16 March 2005
DC's CFO, Natwar Gandhi, just completed his review of 8 alternative "private" funding proposals. Of the 8, only 2 were approved by Gandhi. One involves a large loan from Deutsche Bank in exchange for some portion of ballpark-related revenues, and the other creates revenues to fund the project from the creation of a parking district around the ballpark. At first I didn't think the latter option would be feasible in Oakland, but the more I think about it, it's more of a possibility. In short, it's a way of diverting funds as parking revenue would pay off the stadium instead of going to the team. Whether that becomes a popular proposal is another story.
Washington Post columnist Steven Pearlstein went on to analyze Gandhi's analysis, posing a question that these days does not have a clear-cut answer: What defines "public" and "private" funding? Pearlstein also just finished a web Q&A session which illuminates among other things, his own opinion (ambivalent? balanced? He does support it, warts and all) on the DC ballpark. I got there in time to pose a question:
San Jose, Calif.: What happens if there are cost overruns in the ballpark construction phase? Are there agreements (guarantees) in place that would shelter the DC taxpayer?
Steven Pearlstein: No, that is one of the big risks that council members were hoping to mitigate. Some of the developer proposals would have done that, but, as I say, at too high a cost. Remember,the question isn't whether you want to minimize risk, but what people will charge you for the privilege. There is no free lunch.
Both are good reads if you're interested in such matters.
- There is no ballpark deal imminent. While Wolff has been bringing in consultants to explore possibilities (it is his job currently as VP of venue development), it is important to understand that no proposal has yet been put in front of any public entities. It will probably take 6 months to do a detailed economic study, 3-6 months for it to be reviewed by local politicos, and 3 more to complete a detailed environmental impact report. Then construction would take another 30-36 months. That doesn't include the possibility of a referendum, which would be required if public bonds were to be issued. So no one should expect to hear any piles being driven into the ground for a while. As news comes in, I will post it and provide analysis.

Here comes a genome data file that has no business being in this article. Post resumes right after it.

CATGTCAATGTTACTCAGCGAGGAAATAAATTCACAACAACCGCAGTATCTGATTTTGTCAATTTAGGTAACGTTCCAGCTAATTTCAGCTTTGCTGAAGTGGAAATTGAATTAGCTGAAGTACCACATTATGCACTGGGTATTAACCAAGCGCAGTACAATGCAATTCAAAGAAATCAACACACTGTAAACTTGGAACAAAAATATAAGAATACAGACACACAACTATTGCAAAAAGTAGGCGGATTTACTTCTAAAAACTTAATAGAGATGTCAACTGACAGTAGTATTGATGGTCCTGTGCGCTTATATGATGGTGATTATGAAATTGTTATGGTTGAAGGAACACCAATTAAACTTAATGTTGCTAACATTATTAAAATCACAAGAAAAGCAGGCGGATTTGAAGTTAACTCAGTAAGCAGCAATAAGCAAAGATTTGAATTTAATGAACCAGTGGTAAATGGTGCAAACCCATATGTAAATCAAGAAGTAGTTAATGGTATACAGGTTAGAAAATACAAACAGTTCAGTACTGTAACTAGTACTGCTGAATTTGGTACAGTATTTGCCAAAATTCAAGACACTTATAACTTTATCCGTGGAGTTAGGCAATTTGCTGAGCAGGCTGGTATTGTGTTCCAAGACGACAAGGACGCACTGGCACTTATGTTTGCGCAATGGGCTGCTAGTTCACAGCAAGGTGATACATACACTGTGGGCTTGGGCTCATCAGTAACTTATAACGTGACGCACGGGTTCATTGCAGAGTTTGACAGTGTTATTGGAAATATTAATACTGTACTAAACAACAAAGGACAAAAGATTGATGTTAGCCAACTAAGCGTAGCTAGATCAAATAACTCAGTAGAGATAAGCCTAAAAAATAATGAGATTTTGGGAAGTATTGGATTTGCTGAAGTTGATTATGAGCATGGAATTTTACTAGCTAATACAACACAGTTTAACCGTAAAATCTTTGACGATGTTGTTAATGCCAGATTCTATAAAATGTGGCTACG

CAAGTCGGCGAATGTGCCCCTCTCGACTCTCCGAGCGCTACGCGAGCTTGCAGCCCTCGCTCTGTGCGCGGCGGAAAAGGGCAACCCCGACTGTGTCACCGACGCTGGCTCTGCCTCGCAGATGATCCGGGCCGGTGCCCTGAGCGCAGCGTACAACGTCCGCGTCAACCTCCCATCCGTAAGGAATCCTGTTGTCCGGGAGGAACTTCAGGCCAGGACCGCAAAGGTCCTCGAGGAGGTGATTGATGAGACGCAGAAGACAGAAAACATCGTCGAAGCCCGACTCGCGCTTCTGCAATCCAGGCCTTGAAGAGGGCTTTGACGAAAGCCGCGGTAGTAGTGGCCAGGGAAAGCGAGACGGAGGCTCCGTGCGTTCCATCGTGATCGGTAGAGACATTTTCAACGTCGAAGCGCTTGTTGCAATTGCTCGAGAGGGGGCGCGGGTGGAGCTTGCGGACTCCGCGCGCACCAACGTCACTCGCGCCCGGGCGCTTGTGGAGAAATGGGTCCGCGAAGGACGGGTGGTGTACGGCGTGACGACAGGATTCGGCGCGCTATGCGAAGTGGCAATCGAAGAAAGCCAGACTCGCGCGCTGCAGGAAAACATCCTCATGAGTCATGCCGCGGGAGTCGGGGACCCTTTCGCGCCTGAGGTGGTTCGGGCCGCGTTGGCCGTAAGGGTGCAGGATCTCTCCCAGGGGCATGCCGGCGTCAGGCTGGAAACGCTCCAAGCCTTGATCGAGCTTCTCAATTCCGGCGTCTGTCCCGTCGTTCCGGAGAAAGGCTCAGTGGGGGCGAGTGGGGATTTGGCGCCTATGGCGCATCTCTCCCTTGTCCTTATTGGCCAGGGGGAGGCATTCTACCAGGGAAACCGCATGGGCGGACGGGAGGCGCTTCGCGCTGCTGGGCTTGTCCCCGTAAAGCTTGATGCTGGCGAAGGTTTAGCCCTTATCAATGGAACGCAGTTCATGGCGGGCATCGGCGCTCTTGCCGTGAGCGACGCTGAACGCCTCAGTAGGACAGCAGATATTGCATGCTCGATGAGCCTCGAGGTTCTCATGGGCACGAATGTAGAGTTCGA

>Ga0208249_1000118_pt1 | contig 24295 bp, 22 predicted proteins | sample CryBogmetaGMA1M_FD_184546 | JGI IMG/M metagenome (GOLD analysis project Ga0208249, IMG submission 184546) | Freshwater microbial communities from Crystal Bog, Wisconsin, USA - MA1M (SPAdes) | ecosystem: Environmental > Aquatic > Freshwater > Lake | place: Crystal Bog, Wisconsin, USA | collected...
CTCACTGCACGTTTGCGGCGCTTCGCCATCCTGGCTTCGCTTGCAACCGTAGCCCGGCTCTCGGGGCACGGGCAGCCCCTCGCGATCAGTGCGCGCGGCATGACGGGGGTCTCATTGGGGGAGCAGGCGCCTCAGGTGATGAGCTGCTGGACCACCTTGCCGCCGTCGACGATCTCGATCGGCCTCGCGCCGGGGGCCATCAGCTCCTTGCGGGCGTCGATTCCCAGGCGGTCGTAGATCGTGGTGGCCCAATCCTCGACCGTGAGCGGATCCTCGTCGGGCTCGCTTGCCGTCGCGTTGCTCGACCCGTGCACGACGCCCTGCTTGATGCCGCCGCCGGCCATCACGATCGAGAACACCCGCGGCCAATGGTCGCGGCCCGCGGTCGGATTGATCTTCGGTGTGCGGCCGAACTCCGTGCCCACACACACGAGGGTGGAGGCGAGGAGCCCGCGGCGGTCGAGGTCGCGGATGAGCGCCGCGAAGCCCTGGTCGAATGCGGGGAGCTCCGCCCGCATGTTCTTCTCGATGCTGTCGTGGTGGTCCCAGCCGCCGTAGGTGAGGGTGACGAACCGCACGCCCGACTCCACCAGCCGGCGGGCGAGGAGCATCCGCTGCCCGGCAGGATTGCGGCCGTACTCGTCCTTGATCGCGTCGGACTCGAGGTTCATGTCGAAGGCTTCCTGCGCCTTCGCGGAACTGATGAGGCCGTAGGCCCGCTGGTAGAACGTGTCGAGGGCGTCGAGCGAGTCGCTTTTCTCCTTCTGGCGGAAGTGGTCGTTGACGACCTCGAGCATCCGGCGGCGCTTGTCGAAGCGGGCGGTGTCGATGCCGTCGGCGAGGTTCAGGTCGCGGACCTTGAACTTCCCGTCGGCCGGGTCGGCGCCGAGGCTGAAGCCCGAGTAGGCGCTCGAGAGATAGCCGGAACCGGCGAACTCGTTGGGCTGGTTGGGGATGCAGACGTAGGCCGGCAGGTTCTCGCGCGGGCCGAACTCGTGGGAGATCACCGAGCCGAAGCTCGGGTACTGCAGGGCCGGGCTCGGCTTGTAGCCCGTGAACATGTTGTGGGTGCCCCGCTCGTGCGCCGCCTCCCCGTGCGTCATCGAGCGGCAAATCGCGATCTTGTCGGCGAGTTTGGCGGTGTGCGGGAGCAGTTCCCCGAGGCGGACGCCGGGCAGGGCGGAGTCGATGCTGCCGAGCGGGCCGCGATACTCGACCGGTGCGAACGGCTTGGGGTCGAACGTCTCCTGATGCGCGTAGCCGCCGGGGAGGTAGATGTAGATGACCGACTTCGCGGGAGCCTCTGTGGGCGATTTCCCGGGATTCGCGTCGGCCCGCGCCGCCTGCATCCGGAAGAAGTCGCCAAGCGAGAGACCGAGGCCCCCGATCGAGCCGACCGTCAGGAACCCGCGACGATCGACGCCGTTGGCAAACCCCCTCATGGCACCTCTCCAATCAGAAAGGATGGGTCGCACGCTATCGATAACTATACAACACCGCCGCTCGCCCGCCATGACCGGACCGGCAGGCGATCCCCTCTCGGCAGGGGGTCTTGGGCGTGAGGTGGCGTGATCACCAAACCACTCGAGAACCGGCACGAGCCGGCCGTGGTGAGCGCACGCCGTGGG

- The Wolff/Fisher group has not yet been fully approved to take over ownership. But it does appear that the approval is being fast-tracked, so it is entirely possible the change will occur before opening day. It is also possible that Steve Schott and Billy Beane may end up as minority partners.
- Any development plans or drawings I put up here are nothing but conjecture at this point. I am not an insider, so I don't have the pulse of Wolff and his crew. I do have a fairly good understanding of how stadium projects get funded, so I figure I can reasonably articulate much of the inner workings.
- I personally am trying to stay away from the advocacy side of things. The purpose of this blog is to prepare fans and citizens for what may or may not occur. I think I am well-equipped to wade through much of the b.s. that will likely be thrown around. What I hope will remain are facts. It is up to you, the reader, to make your own judgment based on that information.